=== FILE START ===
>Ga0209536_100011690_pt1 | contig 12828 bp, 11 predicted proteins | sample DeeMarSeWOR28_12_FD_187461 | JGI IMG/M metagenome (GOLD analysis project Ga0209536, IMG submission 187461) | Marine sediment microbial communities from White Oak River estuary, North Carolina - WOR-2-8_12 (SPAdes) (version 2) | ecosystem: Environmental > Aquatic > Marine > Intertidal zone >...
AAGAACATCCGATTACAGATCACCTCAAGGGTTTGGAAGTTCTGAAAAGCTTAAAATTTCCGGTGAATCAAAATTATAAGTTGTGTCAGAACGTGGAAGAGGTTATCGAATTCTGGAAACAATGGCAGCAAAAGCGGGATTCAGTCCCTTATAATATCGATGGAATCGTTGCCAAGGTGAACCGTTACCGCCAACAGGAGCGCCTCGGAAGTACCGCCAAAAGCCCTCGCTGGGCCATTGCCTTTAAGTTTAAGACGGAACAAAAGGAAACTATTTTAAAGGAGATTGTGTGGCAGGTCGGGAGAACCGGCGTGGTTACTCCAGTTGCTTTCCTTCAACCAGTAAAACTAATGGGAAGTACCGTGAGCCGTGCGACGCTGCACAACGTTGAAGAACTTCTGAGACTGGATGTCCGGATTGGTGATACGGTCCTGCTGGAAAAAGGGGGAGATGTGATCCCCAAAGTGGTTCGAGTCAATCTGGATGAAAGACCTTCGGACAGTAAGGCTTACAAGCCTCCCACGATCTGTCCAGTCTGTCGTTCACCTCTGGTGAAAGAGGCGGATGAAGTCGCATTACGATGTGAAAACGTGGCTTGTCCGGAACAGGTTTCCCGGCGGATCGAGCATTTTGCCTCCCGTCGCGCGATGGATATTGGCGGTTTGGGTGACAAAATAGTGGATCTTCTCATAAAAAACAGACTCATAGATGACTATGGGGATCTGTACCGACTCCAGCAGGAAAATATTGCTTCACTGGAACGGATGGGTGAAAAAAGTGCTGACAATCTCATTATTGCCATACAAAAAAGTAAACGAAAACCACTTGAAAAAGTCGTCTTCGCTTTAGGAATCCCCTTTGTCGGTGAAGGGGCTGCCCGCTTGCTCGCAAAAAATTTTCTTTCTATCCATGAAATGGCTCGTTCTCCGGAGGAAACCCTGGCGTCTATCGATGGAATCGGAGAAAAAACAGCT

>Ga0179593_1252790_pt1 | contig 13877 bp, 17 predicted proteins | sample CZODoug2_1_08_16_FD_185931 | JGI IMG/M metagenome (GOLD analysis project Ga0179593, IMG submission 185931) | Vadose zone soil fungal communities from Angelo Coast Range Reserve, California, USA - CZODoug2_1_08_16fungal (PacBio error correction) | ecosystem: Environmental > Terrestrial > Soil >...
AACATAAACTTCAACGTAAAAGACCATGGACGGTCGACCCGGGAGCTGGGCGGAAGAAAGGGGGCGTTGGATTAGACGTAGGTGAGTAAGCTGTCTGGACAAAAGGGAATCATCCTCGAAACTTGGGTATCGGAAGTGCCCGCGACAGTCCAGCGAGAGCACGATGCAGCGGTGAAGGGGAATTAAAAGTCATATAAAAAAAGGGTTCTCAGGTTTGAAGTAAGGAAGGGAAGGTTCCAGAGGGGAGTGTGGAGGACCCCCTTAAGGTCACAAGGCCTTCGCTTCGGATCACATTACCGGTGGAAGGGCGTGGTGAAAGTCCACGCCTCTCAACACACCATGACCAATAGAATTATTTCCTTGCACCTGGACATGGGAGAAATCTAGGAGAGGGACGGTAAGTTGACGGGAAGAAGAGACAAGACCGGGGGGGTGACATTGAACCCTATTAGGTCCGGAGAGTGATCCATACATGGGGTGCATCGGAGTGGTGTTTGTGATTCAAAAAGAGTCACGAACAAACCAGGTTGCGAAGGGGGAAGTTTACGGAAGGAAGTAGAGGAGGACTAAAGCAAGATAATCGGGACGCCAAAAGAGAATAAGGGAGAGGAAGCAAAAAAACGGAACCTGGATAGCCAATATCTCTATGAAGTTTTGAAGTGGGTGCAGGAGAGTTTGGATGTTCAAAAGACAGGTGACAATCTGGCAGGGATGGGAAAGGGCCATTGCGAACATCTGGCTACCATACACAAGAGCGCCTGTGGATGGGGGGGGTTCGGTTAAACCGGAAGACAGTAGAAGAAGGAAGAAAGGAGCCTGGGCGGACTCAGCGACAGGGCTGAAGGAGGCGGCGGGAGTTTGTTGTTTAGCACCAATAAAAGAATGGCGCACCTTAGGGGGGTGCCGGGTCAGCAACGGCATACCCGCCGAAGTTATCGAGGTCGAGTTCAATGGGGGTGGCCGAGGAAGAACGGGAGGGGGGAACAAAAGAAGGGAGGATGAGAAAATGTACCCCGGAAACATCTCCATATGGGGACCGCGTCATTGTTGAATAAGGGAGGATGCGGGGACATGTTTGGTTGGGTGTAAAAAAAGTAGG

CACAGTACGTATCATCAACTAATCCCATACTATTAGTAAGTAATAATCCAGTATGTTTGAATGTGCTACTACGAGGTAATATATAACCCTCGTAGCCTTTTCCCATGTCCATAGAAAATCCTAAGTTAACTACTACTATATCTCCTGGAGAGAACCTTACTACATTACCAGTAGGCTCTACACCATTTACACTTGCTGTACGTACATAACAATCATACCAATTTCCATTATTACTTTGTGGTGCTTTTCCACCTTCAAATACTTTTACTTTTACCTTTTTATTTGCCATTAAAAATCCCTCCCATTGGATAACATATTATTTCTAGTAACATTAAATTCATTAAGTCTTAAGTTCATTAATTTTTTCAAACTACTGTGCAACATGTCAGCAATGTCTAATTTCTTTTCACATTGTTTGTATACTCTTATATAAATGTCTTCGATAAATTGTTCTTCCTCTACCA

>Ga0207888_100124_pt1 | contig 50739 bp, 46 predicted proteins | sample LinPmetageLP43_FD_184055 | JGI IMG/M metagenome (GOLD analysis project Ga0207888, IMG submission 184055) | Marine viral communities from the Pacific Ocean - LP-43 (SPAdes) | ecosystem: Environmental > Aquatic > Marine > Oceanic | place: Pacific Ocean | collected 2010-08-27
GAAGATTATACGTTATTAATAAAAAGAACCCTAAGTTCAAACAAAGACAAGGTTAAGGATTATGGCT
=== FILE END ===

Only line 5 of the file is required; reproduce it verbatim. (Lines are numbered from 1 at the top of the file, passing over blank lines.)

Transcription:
CACAGTACGTATCATCAACTAATCCCATACTATTAGTAAGTAATAATCCAGTATGTTTGAATGTGCTACTACGAGGTAATATATAACCCTCGTAGCCTTTTCCCATGTCCATAGAAAATCCTAAGTTAACTACTACTATATCTCCTGGAGAGAACCTTACTACATTACCAGTAGGCTCTACACCATTTACACTTGCTGTACGTACATAACAATCATACCAATTTCCATTATTACTTTGTGGTGCTTTTCCACCTTCAAATACTTTTACTTTTACCTTTTTATTTGCCATTAAAAATCCCTCCCATTGGATAACATATTATTTCTAGTAACATTAAATTCATTAAGTCTTAAGTTCATTAATTTTTTCAAACTACTGTGCAACATGTCAGCAATGTCTAATTTCTTTTCACATTGTTTGTATACTCTTATATAAATGTCTTCGATAAATTGTTCTTCCTCTACCA